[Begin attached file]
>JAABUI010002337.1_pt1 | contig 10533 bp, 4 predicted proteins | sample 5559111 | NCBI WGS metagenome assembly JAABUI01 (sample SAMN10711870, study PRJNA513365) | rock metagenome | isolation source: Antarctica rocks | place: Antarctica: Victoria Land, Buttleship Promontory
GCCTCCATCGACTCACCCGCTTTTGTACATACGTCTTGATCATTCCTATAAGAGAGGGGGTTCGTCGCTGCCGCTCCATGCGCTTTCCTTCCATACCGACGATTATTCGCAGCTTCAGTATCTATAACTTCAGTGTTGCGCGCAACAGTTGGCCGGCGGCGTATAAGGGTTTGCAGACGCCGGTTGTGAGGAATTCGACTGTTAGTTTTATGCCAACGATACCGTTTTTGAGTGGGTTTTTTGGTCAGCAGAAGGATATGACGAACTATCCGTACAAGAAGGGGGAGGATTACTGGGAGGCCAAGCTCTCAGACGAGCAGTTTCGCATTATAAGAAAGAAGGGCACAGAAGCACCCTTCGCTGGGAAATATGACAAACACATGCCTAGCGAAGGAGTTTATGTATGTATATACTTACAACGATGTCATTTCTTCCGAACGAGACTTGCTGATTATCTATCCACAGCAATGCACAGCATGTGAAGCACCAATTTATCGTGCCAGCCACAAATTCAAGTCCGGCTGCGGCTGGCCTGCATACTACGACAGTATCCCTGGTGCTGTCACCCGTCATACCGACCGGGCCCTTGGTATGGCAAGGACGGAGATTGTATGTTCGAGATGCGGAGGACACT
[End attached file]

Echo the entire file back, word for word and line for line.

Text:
>JAABUI010002337.1_pt1 | contig 10533 bp, 4 predicted proteins | sample 5559111 | NCBI WGS metagenome assembly JAABUI01 (sample SAMN10711870, study PRJNA513365) | rock metagenome | isolation source: Antarctica rocks | place: Antarctica: Victoria Land, Buttleship Promontory
GCCTCCATCGACTCACCCGCTTTTGTACATACGTCTTGATCATTCCTATAAGAGAGGGGGTTCGTCGCTGCCGCTCCATGCGCTTTCCTTCCATACCGACGATTATTCGCAGCTTCAGTATCTATAACTTCAGTGTTGCGCGCAACAGTTGGCCGGCGGCGTATAAGGGTTTGCAGACGCCGGTTGTGAGGAATTCGACTGTTAGTTTTATGCCAACGATACCGTTTTTGAGTGGGTTTTTTGGTCAGCAGAAGGATATGACGAACTATCCGTACAAGAAGGGGGAGGATTACTGGGAGGCCAAGCTCTCAGACGAGCAGTTTCGCATTATAAGAAAGAAGGGCACAGAAGCACCCTTCGCTGGGAAATATGACAAACACATGCCTAGCGAAGGAGTTTATGTATGTATATACTTACAACGATGTCATTTCTTCCGAACGAGACTTGCTGATTATCTATCCACAGCAATGCACAGCATGTGAAGCACCAATTTATCGTGCCAGCCACAAATTCAAGTCCGGCTGCGGCTGGCCTGCATACTACGACAGTATCCCTGGTGCTGTCACCCGTCATACCGACCGGGCCCTTGGTATGGCAAGGACGGAGATTGTATGTTCGAGATGCGGAGGACACT